So what is visual rhetoric?
- Visual rhetoric is a form of communication that uses images, color, form (font, style, layout, etc.), and symbols to create meaning or construct an argument - but what does that mean? What are the parts of visual rhetoric that apply to your webpage? Here are some strategies for applying visual rhetoric to web design.
Creating Visual Rhetoric:
- For this portfolio, you will be constructing a visual presentation, in the form of a team webpage, to accompany your argument made in your research paper and genre pieces. Let's first look at some different uses of visual rhetoric. What arguments are being made in each example? Is the artist/creator using ethos, pathos, or logos (or a mixture)? What effect will this likely have on its intended audience?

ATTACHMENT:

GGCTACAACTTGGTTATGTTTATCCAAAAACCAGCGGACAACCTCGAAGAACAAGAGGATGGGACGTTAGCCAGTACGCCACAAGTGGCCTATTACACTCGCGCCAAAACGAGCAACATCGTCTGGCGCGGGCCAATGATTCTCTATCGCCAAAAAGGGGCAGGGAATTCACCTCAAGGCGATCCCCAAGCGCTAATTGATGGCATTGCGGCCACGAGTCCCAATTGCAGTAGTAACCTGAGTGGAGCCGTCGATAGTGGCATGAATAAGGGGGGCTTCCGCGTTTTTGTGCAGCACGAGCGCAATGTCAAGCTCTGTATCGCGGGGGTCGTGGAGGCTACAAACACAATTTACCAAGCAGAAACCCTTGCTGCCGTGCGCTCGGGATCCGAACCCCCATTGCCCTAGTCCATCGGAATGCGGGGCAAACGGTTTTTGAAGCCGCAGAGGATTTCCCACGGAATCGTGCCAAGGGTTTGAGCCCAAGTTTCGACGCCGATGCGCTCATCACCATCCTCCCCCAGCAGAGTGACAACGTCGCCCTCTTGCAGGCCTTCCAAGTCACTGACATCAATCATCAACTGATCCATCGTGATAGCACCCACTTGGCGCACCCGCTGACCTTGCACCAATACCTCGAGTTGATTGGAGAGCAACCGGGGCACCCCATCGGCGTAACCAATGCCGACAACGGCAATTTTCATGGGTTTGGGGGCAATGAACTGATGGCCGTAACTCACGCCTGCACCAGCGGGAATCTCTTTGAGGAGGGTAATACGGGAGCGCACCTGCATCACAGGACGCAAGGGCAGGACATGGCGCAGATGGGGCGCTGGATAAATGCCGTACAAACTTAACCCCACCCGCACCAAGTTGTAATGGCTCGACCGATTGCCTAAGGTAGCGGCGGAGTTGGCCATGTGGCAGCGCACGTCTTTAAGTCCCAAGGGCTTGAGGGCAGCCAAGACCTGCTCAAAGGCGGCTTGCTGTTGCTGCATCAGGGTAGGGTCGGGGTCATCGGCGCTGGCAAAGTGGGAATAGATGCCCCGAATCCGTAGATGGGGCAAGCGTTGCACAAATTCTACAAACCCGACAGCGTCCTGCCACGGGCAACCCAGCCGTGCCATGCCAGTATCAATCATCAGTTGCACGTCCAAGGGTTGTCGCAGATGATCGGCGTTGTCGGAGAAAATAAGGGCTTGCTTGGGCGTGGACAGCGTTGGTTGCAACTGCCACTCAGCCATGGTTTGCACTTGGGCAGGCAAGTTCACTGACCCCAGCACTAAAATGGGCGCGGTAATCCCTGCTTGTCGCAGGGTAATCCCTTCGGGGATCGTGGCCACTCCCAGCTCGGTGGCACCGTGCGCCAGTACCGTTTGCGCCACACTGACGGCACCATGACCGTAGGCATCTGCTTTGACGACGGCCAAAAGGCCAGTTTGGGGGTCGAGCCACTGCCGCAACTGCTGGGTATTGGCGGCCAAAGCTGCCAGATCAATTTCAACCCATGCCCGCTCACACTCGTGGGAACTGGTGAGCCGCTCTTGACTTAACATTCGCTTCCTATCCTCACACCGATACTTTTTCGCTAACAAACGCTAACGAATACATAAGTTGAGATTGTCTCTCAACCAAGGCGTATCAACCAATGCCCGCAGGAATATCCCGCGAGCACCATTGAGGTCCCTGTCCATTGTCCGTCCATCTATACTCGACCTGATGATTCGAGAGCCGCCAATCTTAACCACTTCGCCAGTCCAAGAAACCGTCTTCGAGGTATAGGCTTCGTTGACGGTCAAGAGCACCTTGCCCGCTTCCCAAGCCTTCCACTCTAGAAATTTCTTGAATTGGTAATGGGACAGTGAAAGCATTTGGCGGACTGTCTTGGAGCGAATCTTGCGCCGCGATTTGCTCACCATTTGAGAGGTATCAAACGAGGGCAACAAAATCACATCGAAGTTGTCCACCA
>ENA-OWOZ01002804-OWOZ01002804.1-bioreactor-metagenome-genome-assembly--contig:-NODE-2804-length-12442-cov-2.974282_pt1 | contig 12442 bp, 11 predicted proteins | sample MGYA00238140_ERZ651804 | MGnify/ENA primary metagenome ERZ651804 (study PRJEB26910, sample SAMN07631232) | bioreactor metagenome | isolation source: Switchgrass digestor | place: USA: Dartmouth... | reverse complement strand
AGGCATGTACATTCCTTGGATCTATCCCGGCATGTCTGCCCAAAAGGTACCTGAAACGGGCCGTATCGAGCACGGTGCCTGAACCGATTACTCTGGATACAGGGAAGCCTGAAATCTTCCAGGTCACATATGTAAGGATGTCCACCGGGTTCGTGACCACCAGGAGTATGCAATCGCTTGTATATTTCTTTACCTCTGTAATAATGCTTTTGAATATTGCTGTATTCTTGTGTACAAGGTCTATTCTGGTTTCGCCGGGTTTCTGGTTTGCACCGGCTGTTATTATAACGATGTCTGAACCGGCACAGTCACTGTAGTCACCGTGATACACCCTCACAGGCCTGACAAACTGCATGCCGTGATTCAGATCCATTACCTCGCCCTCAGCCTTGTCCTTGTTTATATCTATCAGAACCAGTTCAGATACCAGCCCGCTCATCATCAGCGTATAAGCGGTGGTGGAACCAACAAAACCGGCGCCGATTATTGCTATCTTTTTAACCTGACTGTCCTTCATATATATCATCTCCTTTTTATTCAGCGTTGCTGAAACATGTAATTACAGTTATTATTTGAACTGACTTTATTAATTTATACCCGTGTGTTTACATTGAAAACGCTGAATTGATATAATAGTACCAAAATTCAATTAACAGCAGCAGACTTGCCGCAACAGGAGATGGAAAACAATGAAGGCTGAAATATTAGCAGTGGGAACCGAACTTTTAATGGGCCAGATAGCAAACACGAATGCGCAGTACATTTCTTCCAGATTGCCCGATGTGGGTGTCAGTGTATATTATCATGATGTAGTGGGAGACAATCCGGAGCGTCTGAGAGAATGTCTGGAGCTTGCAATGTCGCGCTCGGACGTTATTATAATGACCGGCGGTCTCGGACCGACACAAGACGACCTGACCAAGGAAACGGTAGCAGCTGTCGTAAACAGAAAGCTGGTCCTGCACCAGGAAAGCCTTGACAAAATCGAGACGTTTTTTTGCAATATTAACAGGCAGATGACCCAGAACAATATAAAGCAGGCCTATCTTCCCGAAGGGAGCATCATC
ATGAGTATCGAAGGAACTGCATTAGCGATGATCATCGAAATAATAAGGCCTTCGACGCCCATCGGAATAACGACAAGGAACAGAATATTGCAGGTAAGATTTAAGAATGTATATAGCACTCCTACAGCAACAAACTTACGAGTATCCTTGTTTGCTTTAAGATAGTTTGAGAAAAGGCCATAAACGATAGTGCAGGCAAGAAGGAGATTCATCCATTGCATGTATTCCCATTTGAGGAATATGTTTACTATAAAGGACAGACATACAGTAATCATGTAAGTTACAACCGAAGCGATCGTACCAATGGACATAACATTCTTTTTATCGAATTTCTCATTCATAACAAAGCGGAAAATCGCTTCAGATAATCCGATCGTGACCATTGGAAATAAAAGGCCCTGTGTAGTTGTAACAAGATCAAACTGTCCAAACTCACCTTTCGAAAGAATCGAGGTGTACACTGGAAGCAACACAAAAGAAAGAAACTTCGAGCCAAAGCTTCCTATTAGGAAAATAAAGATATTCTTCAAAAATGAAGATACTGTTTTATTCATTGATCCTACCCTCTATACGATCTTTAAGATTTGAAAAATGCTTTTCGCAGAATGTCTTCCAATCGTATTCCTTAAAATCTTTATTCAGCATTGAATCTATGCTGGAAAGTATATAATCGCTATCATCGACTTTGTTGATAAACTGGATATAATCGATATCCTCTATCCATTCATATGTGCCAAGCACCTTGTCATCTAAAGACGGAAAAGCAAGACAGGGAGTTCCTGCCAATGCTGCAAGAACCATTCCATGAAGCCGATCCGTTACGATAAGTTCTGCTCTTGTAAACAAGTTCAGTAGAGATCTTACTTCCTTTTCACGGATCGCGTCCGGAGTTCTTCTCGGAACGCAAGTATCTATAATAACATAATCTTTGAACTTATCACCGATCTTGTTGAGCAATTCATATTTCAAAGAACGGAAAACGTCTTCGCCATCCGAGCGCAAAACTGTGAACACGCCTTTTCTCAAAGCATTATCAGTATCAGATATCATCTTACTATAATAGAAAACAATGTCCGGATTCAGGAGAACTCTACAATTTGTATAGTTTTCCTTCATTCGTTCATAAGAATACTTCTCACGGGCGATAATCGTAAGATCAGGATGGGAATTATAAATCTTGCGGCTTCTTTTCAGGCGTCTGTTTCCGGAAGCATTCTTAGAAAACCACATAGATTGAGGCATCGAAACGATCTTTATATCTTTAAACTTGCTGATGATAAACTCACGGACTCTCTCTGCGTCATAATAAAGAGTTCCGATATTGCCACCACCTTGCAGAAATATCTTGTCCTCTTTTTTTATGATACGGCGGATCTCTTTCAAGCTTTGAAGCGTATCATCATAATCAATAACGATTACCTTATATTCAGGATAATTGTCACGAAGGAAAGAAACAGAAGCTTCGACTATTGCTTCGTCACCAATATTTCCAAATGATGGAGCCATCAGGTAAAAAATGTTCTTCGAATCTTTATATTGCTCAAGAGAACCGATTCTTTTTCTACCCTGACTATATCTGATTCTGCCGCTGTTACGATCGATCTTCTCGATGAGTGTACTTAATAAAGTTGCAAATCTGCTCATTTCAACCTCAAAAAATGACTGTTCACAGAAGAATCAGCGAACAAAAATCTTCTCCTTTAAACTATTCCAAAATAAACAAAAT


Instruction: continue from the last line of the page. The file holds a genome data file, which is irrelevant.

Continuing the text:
Get into groups of 3. Choose any web design winner from the WOTD list and analyze the visual rhetoric involved. (Please note that this is not a political exercise. Don't choose an web design because you agree with its contents, choose one that you find striking and effective for its intended audience. This is an exercise in critical thinking and analysis, not an exercise in playing favorites.) You'll want to consider:
- The colors - Is there underlying symbolism in the colors chosen?
- Visual organization - where is the focal point of the image? Why do you think it was placed where it is? What about the relationship between the main visual and the secondary visuals?
- Font choice - What message does the style of the font convey? What about the size, placement, angle, color, etc.? And what does it mean if there is no wording?
- Rating - What criteria is the WOTD evaluated on?
- Finally, is there an argument being made? Who is the audience for this visual rhetoric? What kind of rhetorical appeals does it make (ethos/pathos/logos)?
- Presentations: What did we find? How can we apply this to our own visual rhetoric?